Monday, November 30, 2009

Issue #2: Purvos (2004)

For those just joining us, this is the 2nd installment of Spawn of Bozo, in which I review a creepy clown film. Why? Because creepy clowns are awesome!

You know how the pictures on the packaging for frozen dinners look nothing like the stuff inside the box? The picture shows a delicious plate of shrimp primavera, but what you get is two tiny bay shrimp, six pounds of red peppers and snow peas, and a little packet of ick to pour over it.

Take a look at the DVD art for Purvos. Cool, right? This is a movie you can't wait to watch. Well, if you're into creepy clown films, and I am.

Not so fast. Despite his enticing exterior, Purvos is like that cute guy you dated who turned out to be a total loser with no job and bad personal hygiene. Also, stupid. With a hairy back.

I'm tempted not to even waste a column on this puddle of ooblek. But I watched it, so not trashing it would make me feel that it won the battle, and I can't have that

Here's the plot in a nutshell. "Purvos" is really Uncle Max, who was raised by some circus freakshows whose hobbies were incest and cannibalism and generally being unpleasant. His father was apparently a clown. Now Uncle Max is a loon who giggles all the time and slaughters prostitutes in their bathtubs because his dead mother tells him too. All while dressed like a clown. Sort of. More on that later.

That's how the movie starts, with a prostitute in a bathtub. She's apparently made a date with Uncle Max and is expecting him at any moment. Why is she letting him come to her house? I'll tell you why. Actually, I'll let her tell you why. This is what she says to the friend she's talking to on the phone while getting her bath ready: "He said he wanted to meet me in some motel, but I told him that would not do. He can meet me here just like a real person would. After all, I'm not some crack whore spreading her legs for twenty bucks."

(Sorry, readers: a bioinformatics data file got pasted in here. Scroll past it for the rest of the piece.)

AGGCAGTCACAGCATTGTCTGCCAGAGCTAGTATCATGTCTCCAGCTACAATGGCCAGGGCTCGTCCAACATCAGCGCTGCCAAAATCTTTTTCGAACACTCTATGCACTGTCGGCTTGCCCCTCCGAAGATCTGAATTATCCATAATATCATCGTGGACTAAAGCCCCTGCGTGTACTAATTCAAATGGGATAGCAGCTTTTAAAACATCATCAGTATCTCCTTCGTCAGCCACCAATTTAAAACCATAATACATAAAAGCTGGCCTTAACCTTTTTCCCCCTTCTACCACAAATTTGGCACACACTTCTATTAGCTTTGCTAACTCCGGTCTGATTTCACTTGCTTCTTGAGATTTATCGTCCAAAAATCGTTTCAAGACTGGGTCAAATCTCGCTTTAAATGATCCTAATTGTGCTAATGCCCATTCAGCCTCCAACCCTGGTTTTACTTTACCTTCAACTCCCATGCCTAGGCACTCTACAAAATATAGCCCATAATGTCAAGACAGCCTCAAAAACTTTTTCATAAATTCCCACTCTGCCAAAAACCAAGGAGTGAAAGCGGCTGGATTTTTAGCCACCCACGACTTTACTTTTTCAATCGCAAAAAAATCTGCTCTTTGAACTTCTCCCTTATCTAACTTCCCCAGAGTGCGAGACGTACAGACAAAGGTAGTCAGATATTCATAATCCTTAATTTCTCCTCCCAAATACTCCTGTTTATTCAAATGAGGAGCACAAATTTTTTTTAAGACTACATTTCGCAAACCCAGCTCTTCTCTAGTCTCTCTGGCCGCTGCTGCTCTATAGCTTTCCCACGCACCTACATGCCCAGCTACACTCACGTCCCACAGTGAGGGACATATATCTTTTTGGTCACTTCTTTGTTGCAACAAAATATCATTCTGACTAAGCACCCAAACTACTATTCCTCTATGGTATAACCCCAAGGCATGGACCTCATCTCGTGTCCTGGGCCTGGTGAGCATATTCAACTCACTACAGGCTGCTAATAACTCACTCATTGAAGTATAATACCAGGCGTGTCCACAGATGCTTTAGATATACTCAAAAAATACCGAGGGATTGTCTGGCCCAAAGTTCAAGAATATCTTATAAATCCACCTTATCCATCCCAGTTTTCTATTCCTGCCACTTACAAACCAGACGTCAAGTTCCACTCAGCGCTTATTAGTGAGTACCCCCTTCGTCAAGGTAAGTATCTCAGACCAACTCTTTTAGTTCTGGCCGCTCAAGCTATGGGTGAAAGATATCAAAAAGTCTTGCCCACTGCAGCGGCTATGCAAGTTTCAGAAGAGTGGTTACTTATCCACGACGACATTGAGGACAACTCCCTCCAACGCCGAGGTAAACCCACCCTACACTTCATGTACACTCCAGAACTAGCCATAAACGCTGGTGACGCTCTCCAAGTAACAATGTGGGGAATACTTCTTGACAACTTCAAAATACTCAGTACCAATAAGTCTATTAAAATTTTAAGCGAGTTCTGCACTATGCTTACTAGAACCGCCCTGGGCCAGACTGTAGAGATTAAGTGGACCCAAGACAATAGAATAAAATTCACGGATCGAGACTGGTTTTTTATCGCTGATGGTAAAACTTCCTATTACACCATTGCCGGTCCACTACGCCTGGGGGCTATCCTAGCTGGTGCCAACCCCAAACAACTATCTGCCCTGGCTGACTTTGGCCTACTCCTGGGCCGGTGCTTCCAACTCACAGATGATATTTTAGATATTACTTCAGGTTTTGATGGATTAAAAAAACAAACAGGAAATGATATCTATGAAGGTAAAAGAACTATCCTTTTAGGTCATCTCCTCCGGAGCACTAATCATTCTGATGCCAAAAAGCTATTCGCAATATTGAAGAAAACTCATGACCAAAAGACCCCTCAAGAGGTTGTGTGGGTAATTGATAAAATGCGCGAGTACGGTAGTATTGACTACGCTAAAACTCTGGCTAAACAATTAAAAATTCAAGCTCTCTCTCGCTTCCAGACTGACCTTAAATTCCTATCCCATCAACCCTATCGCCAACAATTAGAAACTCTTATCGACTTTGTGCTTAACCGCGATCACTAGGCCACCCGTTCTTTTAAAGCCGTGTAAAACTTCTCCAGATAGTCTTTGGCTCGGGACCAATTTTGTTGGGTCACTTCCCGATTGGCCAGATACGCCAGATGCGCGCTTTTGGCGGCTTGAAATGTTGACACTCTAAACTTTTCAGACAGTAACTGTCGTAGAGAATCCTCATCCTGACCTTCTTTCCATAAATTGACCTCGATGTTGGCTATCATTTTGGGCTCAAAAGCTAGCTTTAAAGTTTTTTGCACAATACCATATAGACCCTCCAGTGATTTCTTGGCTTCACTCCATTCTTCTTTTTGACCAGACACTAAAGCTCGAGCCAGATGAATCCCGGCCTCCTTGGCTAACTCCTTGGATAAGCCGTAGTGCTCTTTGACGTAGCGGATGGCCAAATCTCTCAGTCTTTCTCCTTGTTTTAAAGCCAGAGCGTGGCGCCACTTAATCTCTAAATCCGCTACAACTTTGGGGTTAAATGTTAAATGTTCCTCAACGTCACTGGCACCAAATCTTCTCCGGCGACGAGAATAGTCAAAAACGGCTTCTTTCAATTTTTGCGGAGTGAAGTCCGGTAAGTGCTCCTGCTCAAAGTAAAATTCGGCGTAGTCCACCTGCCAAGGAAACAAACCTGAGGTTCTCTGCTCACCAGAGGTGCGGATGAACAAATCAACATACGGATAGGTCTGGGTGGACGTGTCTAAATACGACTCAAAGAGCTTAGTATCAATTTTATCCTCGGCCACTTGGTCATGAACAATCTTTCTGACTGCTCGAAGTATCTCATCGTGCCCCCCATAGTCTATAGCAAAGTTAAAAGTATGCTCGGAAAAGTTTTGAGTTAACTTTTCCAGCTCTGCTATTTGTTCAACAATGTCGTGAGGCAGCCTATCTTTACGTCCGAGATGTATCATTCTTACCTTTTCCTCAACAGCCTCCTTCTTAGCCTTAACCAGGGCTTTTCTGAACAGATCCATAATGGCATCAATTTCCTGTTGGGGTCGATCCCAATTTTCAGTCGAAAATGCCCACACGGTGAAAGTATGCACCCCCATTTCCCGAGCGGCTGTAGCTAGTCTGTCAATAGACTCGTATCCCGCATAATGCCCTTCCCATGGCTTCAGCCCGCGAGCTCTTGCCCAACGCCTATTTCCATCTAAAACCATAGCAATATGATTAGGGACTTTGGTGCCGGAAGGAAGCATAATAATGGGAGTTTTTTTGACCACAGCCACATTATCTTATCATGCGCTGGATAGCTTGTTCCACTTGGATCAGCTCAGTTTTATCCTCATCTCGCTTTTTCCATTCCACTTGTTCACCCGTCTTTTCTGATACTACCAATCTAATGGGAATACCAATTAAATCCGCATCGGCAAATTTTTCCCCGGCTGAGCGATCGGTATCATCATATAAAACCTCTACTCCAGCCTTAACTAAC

Nobody puts Baby in a corner. But Purvos does slit her throat in the tub. He also kills a dominatrix not long after.

But killing hookers isn't really much of a plot, so the writers decided to throw in a lot of nonsense about researchers at a sleep deprivation clinic where women are dreaming about being murdered by clowns. I think. Anyway, one of the researchers is a homely woman (Stacy) with regrettable hair who is writing a book about -- oh, it doesn't matter.

What does matter is that the other doctor at the clinic tells Stacy he has the perfect candidate for her to write about. There's just one tiny problem, the candidate is Stacy's ex-lover! And she's a she! And it all ended badly because somebody was married and it was a total movie of the week starring Meredith Baxter-Burney and Bruce Boxleitner situation.

So now we have some angst-ridden lesbians who are still in love with one another. (We know this because they make out.) Oh, I should also mention that the ex-lover, Kathy, happens to be Uncle Max's step-niece and last living relative. And he wants to kill her. I don't know why, because she's not a prostitute, but there you go.

Kathy has one great line in the film (although not the greatest, which I've saved for later). Discussing Uncle Max with Stacy, she says, "He's my uncle but, God, he creeps me out on the phone." We've all been there, Kathy. You're not alone.

Wait. I forgot something. Before this all happened Stacy called a former professor of hers, a crazy old guy into vampires and UFOs and that kind of thing. His name is Professor Jessup. The actor who plays him is named Conrad Brooks. Why do I mention this? Because Conrad Brooks has been in some of the greatest B movies of all time, including Ed Wood's Glen or Glenda and Plan 9 from Outer Space. That's him with Vampira in the photo on the right.